Rethinking Healthcare

Coming soon: a rapid test for mad cow disease

Coming soon: a rapid test for mad cow disease

Posting in Technology

NIH researchers have found a way to quickly and sensitively detect the infectious particles that cause fatal prion diseases.

Researchers are on their way to developing a test that can rapidly diagnose fatal brain conditions like mad cow disease in cattle and Creutzfeldt-Jakob disease in humans.

By developing a fast and highly sensitive way to detect and measure the infectious particles – or prions – that cause these brain damaging disorders, researchers at NIH’s National Institute of Allergy and Infectious Disease (NIAID) hope for some kind of early treatment.

Difficult to diagnose, untreatable, and fatal, prion diseases are also known as transmissible spongiform encephalopathies (TSEs) and is characterized by dead tissue that leaves sponge-like holes in the brain.

Scientists believe that the disease-causing prions are abnormal infectious clusters of normal prion molecules, which are unclustered and found in every mammal.

A fast test is so important because prion infections can be around for decades before symptoms appear. Prions can be found in a wide variety of tissues and bodily fluids from infected mammals, including blood, breast milk, saliva, urine, and nasal fluids – but their miniscule amounts make it hard to detect.

So Byron Caughey from Rocky Mountain Laboratories in Montana and his colleagues found a way to detect when large amounts of normal prion proteins are converted into abnormal forms in test tube. They call this real time quaking induced conversion assay (RT-QuIC).

They used RT-QuIC to detect prion infections in deer with chronic wasting disease, sheep with scrapie, and hamsters infected with scrapie.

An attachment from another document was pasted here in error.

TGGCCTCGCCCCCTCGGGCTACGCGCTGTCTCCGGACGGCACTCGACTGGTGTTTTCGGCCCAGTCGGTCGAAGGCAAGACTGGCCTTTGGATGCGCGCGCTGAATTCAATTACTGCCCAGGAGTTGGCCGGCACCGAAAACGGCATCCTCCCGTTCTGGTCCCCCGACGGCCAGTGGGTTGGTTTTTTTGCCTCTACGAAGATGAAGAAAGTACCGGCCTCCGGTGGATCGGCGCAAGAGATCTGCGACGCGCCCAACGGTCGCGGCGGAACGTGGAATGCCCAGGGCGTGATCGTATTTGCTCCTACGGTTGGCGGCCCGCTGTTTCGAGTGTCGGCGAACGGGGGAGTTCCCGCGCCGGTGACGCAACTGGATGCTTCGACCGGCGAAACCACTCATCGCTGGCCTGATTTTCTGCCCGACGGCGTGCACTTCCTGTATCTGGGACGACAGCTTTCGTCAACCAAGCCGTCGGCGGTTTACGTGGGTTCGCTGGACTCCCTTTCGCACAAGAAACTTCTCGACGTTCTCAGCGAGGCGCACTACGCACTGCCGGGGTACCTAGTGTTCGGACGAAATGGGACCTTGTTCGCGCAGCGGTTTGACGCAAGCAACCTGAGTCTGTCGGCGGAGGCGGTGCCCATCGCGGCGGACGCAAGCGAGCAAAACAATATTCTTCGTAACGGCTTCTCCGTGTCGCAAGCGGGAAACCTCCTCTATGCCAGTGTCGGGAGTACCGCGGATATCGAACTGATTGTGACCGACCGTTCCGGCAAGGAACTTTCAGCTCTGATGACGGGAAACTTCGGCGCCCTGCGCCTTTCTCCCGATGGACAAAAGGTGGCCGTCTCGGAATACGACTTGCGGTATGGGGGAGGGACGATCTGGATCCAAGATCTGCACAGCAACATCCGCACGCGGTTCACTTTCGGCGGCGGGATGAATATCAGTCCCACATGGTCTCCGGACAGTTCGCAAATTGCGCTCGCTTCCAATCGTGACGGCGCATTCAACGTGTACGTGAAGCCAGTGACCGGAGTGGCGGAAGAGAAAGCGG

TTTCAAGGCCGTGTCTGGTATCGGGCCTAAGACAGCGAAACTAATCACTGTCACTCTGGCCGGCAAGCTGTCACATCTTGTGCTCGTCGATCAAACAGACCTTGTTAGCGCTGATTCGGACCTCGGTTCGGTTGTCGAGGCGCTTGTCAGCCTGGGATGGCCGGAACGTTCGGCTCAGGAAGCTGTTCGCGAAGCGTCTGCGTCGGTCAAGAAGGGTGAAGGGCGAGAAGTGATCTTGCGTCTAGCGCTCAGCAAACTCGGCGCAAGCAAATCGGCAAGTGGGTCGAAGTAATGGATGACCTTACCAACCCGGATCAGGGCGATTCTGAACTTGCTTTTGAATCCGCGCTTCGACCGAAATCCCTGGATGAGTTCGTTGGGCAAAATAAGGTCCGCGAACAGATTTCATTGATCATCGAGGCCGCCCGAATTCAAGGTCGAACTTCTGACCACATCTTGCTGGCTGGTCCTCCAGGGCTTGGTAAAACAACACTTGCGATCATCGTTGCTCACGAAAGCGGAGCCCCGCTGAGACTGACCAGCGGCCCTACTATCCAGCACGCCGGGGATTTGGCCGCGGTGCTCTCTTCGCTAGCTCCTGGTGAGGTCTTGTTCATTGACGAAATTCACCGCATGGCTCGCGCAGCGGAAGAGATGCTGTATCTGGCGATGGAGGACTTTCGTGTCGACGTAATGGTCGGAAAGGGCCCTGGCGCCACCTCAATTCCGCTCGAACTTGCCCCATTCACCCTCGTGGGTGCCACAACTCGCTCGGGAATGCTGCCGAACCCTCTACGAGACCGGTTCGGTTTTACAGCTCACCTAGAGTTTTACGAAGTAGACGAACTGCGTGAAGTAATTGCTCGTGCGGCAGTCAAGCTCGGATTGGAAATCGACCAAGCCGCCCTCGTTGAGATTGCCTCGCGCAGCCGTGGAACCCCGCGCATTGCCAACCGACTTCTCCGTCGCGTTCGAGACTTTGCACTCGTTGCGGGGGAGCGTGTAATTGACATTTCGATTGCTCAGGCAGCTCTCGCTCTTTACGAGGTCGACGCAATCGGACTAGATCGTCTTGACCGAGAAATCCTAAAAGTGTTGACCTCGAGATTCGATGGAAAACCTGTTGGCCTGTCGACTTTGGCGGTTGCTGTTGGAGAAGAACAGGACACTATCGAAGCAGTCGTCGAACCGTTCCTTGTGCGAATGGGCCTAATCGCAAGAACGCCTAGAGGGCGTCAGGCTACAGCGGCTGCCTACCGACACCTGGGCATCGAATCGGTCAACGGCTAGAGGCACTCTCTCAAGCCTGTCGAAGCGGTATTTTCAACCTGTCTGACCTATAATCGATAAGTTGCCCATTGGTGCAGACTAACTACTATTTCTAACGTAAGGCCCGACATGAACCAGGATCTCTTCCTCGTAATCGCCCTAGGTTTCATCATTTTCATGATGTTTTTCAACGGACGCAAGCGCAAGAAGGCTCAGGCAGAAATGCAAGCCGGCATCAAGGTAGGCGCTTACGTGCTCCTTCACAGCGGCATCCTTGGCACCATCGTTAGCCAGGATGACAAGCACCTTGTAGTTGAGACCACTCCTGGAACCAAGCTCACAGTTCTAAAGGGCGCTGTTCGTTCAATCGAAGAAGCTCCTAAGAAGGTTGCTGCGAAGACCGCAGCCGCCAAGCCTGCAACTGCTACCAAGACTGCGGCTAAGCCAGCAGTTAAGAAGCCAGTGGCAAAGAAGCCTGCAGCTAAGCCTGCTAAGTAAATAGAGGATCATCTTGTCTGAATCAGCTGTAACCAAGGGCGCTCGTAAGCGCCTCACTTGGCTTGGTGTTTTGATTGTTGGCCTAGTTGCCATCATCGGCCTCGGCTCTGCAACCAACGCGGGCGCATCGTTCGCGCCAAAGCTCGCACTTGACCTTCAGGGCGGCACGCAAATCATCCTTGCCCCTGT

“Although relatively rare in humans and other animals, prion diseases are devastating to those infected and can have huge economic impacts,” says NIAID director Anthony S. Fauci. “Scientists have promising concepts for developing therapies for people infected with prion diseases, but treatments only are helpful if it is known who needs them. This detection model could eventually bridge that gap.”

The researchers said related approaches might be used to diagnose other protein related diseases in the brain such as Alzheimer’s, Huntington’s and Parkinson’s diseases.

Their new method is published this week in PLoS Pathogens.

Image: brain of patient with Creutzfeldt-Jakob disease via Wikimedia Commons

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Janet Fang

Contributing Editor

Janet Fang has written for Nature, Discover and the Point Reyes Light. She is currently a lab technician at Lamont-Doherty Earth Observatory. She holds degrees from the University of California, Berkeley and Columbia University. She is based in New York. Follow her on Twitter. Disclosure